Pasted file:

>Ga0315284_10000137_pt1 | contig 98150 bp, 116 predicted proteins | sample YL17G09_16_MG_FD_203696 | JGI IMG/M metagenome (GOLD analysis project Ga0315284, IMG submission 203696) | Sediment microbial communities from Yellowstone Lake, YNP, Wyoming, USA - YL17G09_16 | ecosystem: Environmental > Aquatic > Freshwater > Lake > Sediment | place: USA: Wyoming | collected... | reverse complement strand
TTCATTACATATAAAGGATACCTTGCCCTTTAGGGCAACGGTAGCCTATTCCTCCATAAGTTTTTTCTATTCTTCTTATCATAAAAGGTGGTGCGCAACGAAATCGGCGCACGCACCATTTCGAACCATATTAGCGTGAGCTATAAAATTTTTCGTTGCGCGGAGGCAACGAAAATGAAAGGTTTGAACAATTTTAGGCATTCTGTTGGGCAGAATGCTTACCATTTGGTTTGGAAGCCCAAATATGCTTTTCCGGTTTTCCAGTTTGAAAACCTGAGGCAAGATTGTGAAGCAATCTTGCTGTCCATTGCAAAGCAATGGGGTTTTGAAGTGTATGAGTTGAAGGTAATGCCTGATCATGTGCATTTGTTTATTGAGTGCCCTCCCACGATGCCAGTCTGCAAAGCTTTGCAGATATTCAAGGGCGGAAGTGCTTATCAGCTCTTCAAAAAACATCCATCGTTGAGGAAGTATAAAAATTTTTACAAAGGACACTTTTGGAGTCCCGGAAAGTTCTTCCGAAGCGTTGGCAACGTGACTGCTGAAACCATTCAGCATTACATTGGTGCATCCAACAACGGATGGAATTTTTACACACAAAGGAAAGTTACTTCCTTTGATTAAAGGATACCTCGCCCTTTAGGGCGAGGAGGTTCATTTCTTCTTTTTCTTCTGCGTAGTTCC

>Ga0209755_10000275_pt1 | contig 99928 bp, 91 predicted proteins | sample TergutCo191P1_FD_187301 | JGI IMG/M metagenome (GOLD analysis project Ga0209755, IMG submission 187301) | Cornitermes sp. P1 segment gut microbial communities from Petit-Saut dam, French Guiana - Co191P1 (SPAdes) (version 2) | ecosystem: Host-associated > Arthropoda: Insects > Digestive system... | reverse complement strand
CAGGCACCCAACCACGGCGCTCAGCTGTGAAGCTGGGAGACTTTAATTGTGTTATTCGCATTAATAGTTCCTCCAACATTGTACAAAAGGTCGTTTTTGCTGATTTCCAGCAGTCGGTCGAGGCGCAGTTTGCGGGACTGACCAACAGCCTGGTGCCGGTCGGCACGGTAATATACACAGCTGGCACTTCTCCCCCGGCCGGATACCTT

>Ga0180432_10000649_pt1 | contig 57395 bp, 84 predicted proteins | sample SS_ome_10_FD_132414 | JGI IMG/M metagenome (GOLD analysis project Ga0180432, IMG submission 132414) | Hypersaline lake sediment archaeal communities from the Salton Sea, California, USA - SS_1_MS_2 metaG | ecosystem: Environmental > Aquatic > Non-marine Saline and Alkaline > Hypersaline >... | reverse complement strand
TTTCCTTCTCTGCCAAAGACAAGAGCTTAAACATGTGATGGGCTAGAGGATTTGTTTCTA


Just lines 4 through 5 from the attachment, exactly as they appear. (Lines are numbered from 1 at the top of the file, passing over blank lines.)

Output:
CAGGCACCCAACCACGGCGCTCAGCTGTGAAGCTGGGAGACTTTAATTGTGTTATTCGCATTAATAGTTCCTCCAACATTGTACAAAAGGTCGTTTTTGCTGATTTCCAGCAGTCGGTCGAGGCGCAGTTTGCGGGACTGACCAACAGCCTGGTGCCGGTCGGCACGGTAATATACACAGCTGGCACTTCTCCCCCGGCCGGATACCTT

>Ga0180432_10000649_pt1 | contig 57395 bp, 84 predicted proteins | sample SS_ome_10_FD_132414 | JGI IMG/M metagenome (GOLD analysis project Ga0180432, IMG submission 132414) | Hypersaline lake sediment archaeal communities from the Salton Sea, California, USA - SS_1_MS_2 metaG | ecosystem: Environmental > Aquatic > Non-marine Saline and Alkaline > Hypersaline >... | reverse complement strand